Patrick James Mulligan

  • 1Caps
  • 213Wallaby Number
Date Of BirthNot known
Place of BirthSouth Africa
SchoolNot known / Educated in SAF
Debut ClubRandwick
Debut Test Match1925 Wallabies v New Zealand, 1st Test Sydney
DiedNot known


Pat Mulligan, a South African-born inside back of the mid-1920s is among the most mysterious Wallabies of all-time.

Aside from a single newspaper reference in the Evening News to his place of birth almost nothing is known of Mulligan prior to his selection in Randwick’s 1925 first grade side. After ‘performing brilliantly in the club games’ Mulligan, who had started at both fly half and inside centre, was selected as a reserve for the NSW 1st XV v 2nd XV trial ahead of the inbound tour by New Zealand. Mulligan’s versatility was then recognised when he was named as a reserve for the 1st Test of the three match series.

During that match star 13st 7lb winger Alan ‘Sheik’ Bowers was forced to retire with an injured knee the 10st 12 lb Mulligan, and not big Samoan-born centre Ernie Reid, came on as the replacement. Unsurprisingly Mulligan was ‘all at sea in the unfamiliar position of wing three-quarter’ and it asked a lot of him to mark up against the highly regarded and ‘brilliant’ Bill Elvy (who scored 42 tries in his 45 career first class matches). Elvy took advantage of the obvious mismatch to score two tries and lead New Zealand to an emphatic 26-3 victory.

The press of the day later wrote that Mulligan was ‘never at ease in the unaccustomed position and the selectors were criticised for playing him’. Although Mulligan did not know it at the time that match was his official Test debut after an ARU decision in 1994 elevated the remaining 34 New South Wales matches played against international opposition in the 1920-28 period to Test status (the five 1927/28 Waratahs’ internationals were given Test status in 1986). Later that same season Mulligan was one of the two final call-ups for the return, 11 match tour of New Zealand.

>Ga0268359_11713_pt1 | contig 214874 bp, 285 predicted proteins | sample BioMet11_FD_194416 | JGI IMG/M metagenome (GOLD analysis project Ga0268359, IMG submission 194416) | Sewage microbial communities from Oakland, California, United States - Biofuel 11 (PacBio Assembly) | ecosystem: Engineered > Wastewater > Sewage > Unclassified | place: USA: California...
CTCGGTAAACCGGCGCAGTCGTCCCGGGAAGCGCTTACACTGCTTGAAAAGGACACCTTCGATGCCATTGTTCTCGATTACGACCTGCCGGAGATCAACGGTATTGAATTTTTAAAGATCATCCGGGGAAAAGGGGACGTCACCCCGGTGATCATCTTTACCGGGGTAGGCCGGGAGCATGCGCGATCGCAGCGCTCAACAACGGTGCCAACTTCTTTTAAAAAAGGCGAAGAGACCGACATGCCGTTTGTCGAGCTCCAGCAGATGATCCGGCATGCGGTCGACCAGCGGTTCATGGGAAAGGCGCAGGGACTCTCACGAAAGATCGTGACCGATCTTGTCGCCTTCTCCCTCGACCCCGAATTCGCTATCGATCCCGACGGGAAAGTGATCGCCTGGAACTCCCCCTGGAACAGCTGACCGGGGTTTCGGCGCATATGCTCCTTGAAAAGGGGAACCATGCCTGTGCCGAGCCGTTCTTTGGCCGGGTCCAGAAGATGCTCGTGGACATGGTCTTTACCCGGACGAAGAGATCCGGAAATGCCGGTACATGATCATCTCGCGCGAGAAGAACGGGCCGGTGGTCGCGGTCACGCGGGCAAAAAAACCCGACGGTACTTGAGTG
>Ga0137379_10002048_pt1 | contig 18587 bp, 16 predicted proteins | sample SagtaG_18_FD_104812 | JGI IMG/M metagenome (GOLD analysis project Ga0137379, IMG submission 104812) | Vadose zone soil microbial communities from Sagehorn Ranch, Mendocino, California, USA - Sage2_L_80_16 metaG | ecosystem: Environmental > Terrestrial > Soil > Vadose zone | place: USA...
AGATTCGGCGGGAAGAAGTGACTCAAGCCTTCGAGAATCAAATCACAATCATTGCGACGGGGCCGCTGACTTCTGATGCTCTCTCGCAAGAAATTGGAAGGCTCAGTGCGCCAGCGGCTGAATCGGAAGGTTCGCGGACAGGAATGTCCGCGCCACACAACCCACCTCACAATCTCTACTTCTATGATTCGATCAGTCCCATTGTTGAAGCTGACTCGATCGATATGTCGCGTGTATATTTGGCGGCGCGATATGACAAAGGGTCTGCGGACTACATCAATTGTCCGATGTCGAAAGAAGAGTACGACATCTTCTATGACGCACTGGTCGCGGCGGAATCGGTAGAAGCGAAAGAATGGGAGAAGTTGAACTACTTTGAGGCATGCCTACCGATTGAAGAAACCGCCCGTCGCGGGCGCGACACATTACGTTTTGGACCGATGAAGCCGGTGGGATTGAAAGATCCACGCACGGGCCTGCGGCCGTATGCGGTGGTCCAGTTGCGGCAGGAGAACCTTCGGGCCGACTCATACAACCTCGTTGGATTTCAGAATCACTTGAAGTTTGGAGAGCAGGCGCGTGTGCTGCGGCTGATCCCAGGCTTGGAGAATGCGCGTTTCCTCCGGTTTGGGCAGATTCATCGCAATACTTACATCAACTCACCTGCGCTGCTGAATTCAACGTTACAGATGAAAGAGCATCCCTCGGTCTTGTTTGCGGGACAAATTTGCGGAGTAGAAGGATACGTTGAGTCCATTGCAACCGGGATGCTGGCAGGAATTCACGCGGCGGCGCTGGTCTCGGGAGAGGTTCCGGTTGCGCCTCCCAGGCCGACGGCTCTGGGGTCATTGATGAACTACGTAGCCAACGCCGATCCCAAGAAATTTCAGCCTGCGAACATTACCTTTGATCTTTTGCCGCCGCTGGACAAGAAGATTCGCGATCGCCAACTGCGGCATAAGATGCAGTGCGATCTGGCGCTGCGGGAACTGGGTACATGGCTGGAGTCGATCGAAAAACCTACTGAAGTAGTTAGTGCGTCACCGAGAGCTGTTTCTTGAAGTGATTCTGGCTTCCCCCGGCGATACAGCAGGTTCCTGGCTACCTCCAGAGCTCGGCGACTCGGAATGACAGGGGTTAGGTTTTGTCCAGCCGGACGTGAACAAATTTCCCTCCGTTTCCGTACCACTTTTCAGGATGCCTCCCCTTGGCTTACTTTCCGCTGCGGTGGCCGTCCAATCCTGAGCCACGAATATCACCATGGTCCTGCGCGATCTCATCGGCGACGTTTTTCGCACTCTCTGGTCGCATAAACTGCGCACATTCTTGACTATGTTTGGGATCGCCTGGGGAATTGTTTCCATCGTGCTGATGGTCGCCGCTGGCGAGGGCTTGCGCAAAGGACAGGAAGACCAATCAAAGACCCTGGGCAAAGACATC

The formidable pairing of Reid and ‘Tug’ Morrissey - of whom Cyril Towers later wrote were ‘one of the best centre combinations ever to leave this country’ - so dominated selection in the mid-field that Mulligan did not earn a start until the seventh tour fixture, against Poverty Bay-East Coast. Unfortunately Mulligan suffered a kick to the head and retired at half-time. He recovered in time for the next match against Rotorua however that was his only other start on tour.

The following season the press of the time wrote optimistically about Randwick’s challenge for the premiership: “With Owen Crossman and Alan Bowers on the wings, Morrissey at centre, and Wal Meagher and Patsy Mulligan at half and five-eight respectively, Randwick promises to have an exceptionally fine back division this season.” Mulligan’s early season form reportedly ‘showed all his last year’s brilliance’ however he was overlooked in the trials for the inbound tour from New Zealand and then simply disappeared from grade football from that time forward.

Pat Mulligan played one Test for Australia and will forever be Wallaby #213.



Mulligan won his first Test cap off the bench when he replaced Alan Bowers on the right wing in the 1st Test, 3-26 loss to New Zealand at the Sydney Showground.

Patrick Mulligan profile